No matter how far reaching a leader’s vision or how brilliant a company’s strategy may be, neither will be achieved if not supported by organizational culture. Analyzing his team’s successes, basketball all-star Kobe Bryant of the LA Lakers once told ESPN: “I think we have to start at the top, in terms of the culture of our team. What type of culture do you want to have? What type of system do you want to have? How do you want to play?” Much like any other organization, the LA Lakers uses a top-down approach to team culture, in which the leaders set the tone for the entire team.
Some time back, there was a submission to Quora, an online Q&A forum, about the number of hours Mark Zuckerberg spends working in the Facebook headquarters, to which a graphic designer at the social network responded: “He’s often in every morning before me and is around after dinner working as well. I would say he’s in the office roughly nine to ten hours a day, five days a week.” Zuckerberg’s attendance helped set a precedent for the company’s culture, the employee added. More importantly, “he has helped keep our company culture what it is”. With employees giving such glowing reviews of their company’s leadership, who needs a PR statement? What struck me about both statements was that they came from two different types of organizations: a sports team and an internet startup. Significantly, though, they both zeroed in on the importance for leaders to set the tone of the organization’s culture. The problem is that some leaders are still stuck in the outdated mindset of straddling the bow, full force ahead, my way or the highway. A company without a winning culture will be doomed to mediocrity or, even worse, extinction. Many successful firms today, such as startups and tech companies, seem to understand that culture is the co-pilot. I have wondered whether this is a result of the CEO suite demographic, which is likely have a better understanding of the collaborative aspect of a winning culture as part of the new leader competency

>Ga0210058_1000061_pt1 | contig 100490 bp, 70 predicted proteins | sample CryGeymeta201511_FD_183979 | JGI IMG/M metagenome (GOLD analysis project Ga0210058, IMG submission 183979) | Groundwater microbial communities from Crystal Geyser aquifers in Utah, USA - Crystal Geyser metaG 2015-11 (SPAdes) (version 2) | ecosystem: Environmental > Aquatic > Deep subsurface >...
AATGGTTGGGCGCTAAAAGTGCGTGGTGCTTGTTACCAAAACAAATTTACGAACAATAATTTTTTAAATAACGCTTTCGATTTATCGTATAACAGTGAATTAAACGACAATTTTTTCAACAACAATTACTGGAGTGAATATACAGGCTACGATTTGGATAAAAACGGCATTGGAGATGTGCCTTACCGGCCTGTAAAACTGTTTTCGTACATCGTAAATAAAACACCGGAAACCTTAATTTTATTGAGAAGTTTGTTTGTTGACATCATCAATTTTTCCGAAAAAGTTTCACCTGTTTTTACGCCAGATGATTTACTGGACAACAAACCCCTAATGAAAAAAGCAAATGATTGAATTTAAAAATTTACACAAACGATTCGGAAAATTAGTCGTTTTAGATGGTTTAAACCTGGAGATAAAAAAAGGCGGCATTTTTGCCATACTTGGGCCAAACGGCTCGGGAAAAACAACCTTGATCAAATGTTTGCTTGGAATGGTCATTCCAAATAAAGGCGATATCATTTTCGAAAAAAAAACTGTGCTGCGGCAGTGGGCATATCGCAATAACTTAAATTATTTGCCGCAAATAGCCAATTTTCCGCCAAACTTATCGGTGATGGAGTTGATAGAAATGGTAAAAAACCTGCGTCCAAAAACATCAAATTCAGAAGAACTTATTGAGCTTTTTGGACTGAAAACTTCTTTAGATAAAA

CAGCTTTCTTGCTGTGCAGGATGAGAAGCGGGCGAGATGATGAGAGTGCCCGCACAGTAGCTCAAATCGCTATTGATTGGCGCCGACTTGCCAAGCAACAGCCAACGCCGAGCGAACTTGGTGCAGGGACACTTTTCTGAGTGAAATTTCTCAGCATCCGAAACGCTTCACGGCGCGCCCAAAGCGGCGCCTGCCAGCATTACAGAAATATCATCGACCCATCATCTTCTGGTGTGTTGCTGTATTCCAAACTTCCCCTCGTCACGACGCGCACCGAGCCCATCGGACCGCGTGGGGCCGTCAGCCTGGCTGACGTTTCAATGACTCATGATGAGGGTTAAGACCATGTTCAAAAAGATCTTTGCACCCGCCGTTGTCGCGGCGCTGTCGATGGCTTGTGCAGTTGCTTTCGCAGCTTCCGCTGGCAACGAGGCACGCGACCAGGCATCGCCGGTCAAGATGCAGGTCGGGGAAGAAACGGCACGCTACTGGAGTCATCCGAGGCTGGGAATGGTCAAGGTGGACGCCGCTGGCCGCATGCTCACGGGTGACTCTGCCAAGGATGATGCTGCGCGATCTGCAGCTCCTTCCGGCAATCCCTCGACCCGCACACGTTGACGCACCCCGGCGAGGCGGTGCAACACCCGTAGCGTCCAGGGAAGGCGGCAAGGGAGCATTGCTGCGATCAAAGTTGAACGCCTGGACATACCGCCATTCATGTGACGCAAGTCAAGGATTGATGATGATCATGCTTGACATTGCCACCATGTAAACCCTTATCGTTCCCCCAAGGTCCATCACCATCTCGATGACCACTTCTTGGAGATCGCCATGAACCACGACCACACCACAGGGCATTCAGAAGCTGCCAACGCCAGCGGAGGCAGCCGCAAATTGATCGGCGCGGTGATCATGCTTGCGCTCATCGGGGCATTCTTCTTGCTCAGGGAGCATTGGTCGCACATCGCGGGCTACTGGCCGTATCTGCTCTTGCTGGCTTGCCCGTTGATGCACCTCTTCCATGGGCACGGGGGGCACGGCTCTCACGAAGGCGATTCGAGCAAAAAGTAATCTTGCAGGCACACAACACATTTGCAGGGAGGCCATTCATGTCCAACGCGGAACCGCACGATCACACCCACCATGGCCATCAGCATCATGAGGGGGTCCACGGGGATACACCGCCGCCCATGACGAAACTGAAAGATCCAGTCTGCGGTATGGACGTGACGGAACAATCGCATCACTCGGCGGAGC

According to a 2012 white paper by global training company Dale Carnegie, entitled: Building a Culture of Engagement: the Importance of Senior Leadership, 90 percent of leaders thinks that an engagement strategy has an impact on business success, but only 25 percent has it. What’s more, only 40 percent of the workforce knows about company goals, strategies and tactics. There are 2.5 times more revenues for companies with engaged employees versus their competitors with low engagement among employees. Our own research was put to the test by Alex Edmonds, professor at London Business School and the Wharton School; his research shows that firms on [our] Best Companies list beat the market by two percent to three per cent per year over a 26-year period – even after controlling for industry performance, outliers, risk, size, dividends and other determinants of stock returns. Another study of his, released in August, extends the results to 14 countries and confirms that the results hold true in nations with flexible labor markets, where the retention and motivation benefits of employee welfare are particularly strong. Indeed, the Best Companies perform even better in the UK than the US. All of this research shows that this incubator atmosphere creates a culture that attracts and retains talent.
During my days as vice- president of HR and organizational development at Martha Stewart – during its heyday – we were all in sync. You could ask any employee to describe our culture and they would all give a variation of a highly creative and collaborative company. Ask the leaders at the time the same question and you’d receive the same types of responses.
Organizational culture is distinctive to a company and doesn’t necessarily transfer over to others. It is a unique personality based on the shared values and heritage of your organization. Employees of companies with winning cultures feel more ac- countable for their individual responsibilities and for the company as a whole. The ever-evolving business landscape helps catalyze changes to a company’s culture; constant change allows a company to clean the slate and develop a framework for a high-performance work culture. Use change as an anchor to redirect, if needed.
Instilling a winning culture requires changing how people think about the company and altering habitual behaviors. Publicly traded companies put a lot of preparation into the quarterly earnings call. Non-public companies, in the anticipation of going public, create a roadshow presentation to potential investors. All of the numbers, implications, visions and strategies are discussed from that vantage point. That same model could be used for a ‘culture call’. Prep for that call should be done with the same intensity, rigor and information built around the narrative: how we did, how we plan to do it and how we need all of you to help us do it. Use a SWOT analysis approach to evaluate the strengths and weaknesses of a business decision. And do it in plain English.
Build a strong culture and talent will come. Otherwise, proceed at your own peril.